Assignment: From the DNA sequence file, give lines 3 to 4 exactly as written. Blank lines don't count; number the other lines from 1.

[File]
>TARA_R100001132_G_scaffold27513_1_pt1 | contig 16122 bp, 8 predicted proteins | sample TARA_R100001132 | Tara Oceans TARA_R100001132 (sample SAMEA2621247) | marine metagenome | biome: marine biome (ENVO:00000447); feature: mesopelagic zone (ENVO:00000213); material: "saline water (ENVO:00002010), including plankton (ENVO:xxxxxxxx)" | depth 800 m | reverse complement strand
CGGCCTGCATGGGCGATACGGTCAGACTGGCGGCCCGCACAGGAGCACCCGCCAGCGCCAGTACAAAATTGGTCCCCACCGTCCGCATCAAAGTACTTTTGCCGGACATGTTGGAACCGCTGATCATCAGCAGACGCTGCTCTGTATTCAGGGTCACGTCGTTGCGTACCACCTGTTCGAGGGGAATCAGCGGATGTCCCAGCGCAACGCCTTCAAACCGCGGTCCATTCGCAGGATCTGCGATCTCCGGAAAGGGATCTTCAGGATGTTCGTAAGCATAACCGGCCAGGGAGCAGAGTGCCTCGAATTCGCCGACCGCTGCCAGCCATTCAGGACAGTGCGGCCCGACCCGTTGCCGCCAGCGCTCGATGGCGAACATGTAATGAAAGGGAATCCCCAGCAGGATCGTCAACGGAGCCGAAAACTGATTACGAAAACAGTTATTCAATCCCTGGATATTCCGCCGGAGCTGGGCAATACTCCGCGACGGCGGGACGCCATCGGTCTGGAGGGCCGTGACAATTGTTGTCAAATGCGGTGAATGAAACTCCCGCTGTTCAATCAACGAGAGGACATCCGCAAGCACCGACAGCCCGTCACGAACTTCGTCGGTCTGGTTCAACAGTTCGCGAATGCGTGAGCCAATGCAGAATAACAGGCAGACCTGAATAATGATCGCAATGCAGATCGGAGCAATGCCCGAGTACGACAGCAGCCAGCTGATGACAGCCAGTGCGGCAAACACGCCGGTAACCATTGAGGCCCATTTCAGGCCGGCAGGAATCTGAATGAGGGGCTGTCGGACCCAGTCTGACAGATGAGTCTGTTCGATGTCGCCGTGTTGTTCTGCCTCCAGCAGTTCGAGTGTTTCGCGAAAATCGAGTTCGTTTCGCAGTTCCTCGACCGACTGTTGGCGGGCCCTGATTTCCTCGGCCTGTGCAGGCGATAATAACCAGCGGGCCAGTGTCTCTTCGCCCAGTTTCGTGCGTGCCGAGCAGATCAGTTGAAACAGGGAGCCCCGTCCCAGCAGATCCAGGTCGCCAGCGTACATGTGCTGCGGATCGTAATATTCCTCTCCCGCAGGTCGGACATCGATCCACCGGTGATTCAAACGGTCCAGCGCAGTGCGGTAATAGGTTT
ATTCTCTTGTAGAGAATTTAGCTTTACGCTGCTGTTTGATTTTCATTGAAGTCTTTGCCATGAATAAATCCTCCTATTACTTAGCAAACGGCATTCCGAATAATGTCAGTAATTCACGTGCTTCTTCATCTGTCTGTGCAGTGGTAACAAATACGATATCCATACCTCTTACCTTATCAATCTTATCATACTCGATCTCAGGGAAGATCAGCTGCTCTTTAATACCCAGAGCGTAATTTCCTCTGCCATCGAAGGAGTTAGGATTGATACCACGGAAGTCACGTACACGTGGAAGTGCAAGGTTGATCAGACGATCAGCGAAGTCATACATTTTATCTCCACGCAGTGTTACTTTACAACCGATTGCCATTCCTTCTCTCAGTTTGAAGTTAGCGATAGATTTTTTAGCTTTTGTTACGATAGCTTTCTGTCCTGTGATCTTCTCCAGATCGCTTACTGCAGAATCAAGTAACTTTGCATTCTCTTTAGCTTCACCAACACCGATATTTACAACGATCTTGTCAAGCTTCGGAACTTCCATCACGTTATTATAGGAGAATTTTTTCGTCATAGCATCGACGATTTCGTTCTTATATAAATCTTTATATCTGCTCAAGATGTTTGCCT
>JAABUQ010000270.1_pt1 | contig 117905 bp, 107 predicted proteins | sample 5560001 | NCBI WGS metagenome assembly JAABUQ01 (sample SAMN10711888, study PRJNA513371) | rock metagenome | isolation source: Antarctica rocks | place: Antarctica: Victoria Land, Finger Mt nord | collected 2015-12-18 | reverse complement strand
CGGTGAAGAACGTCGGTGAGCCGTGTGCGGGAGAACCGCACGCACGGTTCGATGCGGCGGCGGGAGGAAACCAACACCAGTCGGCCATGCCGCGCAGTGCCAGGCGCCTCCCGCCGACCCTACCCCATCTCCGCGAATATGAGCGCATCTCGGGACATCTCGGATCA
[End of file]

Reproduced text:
ATTCTCTTGTAGAGAATTTAGCTTTACGCTGCTGTTTGATTTTCATTGAAGTCTTTGCCATGAATAAATCCTCCTATTACTTAGCAAACGGCATTCCGAATAATGTCAGTAATTCACGTGCTTCTTCATCTGTCTGTGCAGTGGTAACAAATACGATATCCATACCTCTTACCTTATCAATCTTATCATACTCGATCTCAGGGAAGATCAGCTGCTCTTTAATACCCAGAGCGTAATTTCCTCTGCCATCGAAGGAGTTAGGATTGATACCACGGAAGTCACGTACACGTGGAAGTGCAAGGTTGATCAGACGATCAGCGAAGTCATACATTTTATCTCCACGCAGTGTTACTTTACAACCGATTGCCATTCCTTCTCTCAGTTTGAAGTTAGCGATAGATTTTTTAGCTTTTGTTACGATAGCTTTCTGTCCTGTGATCTTCTCCAGATCGCTTACTGCAGAATCAAGTAACTTTGCATTCTCTTTAGCTTCACCAACACCGATATTTACAACGATCTTGTCAAGCTTCGGAACTTCCATCACGTTATTATAGGAGAATTTTTTCGTCATAGCATCGACGATTTCGTTCTTATATAAATCTTTATATCTGCTCAAGATGTTTGCCT
>JAABUQ010000270.1_pt1 | contig 117905 bp, 107 predicted proteins | sample 5560001 | NCBI WGS metagenome assembly JAABUQ01 (sample SAMN10711888, study PRJNA513371) | rock metagenome | isolation source: Antarctica rocks | place: Antarctica: Victoria Land, Finger Mt nord | collected 2015-12-18 | reverse complement strand